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The origins of the Solidarity Action Day …

The concept of a Solidarity Action Day goes back to 1963, when a group of Swedish youngsters launched ‘en dag för Dag’. This ‘day for Dag’ was held in memory if the Swedish Secretary-General of the United Nations Dag Hammarskjöld, who was killed in a plane crash on his way to cease-fire negotiations in Congo. The Solidarity Action Day concept caught on spread quickly across the neighbouring countries: the next year, in 1964, the first edition of Operasjon Dagsverk took place in Norway. Finland followed in 1967. It took a little longer for the Solidarity Action Day to cross the sea, but 1985 saw the creation of Operation Dagsværk in Denmark. In more recent years, these organizations have explored co-operation possibilities, leading to a joint Summer Camp held in Denmark in 2010 and the 2012 event Operasjon Gränsløs.

The Northern connection

After having heard about the Norwegian Action Day, two more organizations were founded: over in Belgium, Zuiddag’s first Action Day took place in 2006, followed by Operation Dayswork Italy in 2007.

The Southern connection

In central Europe, the German organization Schüler Helfen Leben was also spreading the Action Day idea, after launching its own Action Day in 1996. Unija Srednjoškolaca Srbije (UNSS) Serbia held its first Action Day in 2003, while the Italians of Adelante, now part of Progetto Zattera blu, started theirs in 2006.

It could have ended there, but as a Solidarity Action Day is all about young people from different countries co-operating to create a better world and new initiatives seemed to be popping up all over Europe, it wasn’t long before the idea of working together on a European level arose. As good as the idea was, it took a lot of talking, a year hard work and even the possibility of an international romance to turn these vague plans into reality.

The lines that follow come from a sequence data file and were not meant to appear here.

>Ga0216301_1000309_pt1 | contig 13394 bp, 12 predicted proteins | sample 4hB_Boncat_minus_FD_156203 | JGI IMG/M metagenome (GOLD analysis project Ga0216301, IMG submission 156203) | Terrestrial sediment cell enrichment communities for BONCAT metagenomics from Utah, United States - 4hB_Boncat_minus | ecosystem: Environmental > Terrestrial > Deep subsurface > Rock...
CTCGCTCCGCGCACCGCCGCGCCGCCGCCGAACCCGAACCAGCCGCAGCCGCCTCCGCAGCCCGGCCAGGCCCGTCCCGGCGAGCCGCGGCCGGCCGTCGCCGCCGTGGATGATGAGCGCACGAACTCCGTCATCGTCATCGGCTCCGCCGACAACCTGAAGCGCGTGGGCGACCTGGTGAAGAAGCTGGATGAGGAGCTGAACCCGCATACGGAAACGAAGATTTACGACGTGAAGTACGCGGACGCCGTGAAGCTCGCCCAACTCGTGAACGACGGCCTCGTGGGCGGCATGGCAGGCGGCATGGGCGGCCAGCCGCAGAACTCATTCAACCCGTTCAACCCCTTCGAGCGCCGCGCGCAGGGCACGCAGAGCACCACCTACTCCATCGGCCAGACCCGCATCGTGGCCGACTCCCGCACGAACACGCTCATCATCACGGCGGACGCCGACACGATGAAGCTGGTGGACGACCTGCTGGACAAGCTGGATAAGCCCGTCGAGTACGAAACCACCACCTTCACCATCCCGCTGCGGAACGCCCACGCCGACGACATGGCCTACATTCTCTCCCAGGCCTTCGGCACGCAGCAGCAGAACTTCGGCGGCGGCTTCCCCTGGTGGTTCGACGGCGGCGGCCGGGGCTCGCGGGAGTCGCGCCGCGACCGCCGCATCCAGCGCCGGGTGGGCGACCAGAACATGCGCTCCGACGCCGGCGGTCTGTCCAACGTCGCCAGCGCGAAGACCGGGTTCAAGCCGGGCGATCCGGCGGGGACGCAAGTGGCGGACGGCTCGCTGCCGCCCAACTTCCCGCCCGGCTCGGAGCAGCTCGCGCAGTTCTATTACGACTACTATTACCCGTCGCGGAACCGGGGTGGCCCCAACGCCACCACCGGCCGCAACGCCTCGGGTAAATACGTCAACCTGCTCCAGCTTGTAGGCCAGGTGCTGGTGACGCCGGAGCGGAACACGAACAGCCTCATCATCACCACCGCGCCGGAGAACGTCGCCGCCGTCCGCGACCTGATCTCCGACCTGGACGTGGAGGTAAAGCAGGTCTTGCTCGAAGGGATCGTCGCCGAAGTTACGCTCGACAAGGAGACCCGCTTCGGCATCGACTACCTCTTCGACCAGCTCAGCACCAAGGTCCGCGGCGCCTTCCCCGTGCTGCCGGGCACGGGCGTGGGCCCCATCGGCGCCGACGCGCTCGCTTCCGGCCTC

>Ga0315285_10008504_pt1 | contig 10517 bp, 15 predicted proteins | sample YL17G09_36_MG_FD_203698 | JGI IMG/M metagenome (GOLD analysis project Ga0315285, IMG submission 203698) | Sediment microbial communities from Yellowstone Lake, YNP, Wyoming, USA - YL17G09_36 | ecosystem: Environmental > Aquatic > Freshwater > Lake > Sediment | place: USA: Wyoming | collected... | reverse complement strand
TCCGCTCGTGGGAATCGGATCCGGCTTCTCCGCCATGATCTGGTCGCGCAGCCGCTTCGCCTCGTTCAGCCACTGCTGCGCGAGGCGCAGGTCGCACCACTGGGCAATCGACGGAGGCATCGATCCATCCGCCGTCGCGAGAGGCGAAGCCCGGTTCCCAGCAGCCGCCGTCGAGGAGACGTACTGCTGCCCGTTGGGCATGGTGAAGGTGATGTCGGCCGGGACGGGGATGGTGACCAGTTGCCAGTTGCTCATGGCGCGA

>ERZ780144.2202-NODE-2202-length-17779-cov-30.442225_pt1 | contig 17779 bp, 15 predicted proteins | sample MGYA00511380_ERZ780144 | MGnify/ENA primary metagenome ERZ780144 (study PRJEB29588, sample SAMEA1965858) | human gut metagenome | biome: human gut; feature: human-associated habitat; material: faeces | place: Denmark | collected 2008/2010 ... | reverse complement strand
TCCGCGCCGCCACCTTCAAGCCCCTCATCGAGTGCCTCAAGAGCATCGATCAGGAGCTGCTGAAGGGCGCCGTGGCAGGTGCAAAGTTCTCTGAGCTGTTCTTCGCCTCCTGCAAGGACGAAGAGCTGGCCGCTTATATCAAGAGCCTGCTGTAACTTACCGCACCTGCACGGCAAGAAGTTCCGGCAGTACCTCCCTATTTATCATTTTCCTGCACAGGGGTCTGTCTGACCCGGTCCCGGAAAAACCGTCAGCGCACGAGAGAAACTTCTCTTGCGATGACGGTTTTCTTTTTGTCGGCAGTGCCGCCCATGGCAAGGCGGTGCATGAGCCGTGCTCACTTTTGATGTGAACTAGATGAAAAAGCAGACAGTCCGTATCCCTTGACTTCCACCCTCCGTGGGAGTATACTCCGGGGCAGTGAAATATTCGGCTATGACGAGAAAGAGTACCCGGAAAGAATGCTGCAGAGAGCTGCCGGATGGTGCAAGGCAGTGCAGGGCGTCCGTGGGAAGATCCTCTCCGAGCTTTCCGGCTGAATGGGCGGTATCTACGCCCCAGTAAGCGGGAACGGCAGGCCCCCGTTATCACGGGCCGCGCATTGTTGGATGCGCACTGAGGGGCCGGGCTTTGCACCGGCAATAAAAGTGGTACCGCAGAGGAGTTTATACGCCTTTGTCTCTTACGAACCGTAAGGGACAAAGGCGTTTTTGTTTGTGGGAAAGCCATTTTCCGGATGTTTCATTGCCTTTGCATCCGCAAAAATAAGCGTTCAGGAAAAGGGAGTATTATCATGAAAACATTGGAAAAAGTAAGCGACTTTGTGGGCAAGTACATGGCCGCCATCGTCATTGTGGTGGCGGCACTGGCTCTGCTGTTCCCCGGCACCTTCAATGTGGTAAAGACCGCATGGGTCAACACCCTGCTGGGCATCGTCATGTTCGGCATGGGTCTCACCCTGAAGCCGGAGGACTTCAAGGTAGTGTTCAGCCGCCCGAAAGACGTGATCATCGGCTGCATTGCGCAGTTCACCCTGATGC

… and those of SAME

same history

The first gathering of this –then still nameless- network took place in Oslo in 2011. From the beginning it was apparent that there were many things that united the 7 organizations present, even though they were all distinctly different. These differences, however, weren’t just to be considered an impediment, as they brought great potential for mutual learning. As everyone got to know each other, both on a personal and on an organizational level, we realized that in order to move forward as a network, we would need to define our common ground. This need lead to the Basic Common Principles. Sadly, the 2011 Summer Camp also confronted us with the attacks on Oslo and Utoya. The loss of young, committed people shocked us deeply. We felt that we should respond to this atrocity by showing the world that the solidarity and co-operation of many is stronger than the hatred of few.

The next year, Summer Camp was held in Berlin, Germany. Now we had defined the common ground of our network, the child needed a name. After a lot of brainstorming, we came up with the name ‘SAME’ as an acronym of ‘Solidarity Action Day Movement in Europe’. 2012 was also the year we started to think big: we developed publicity material like the first info brochure and an image film explaining the basics of SAME. This material has helped us spread the word about SAME, both within the individual organizations and to the outside world. We also realized that we needed a common goal to work towards, so we started elaborating on the Basic Common Principles to create the Quality Guidelines and Quality Questionnaire as tools every organization can use to evaluate themselves.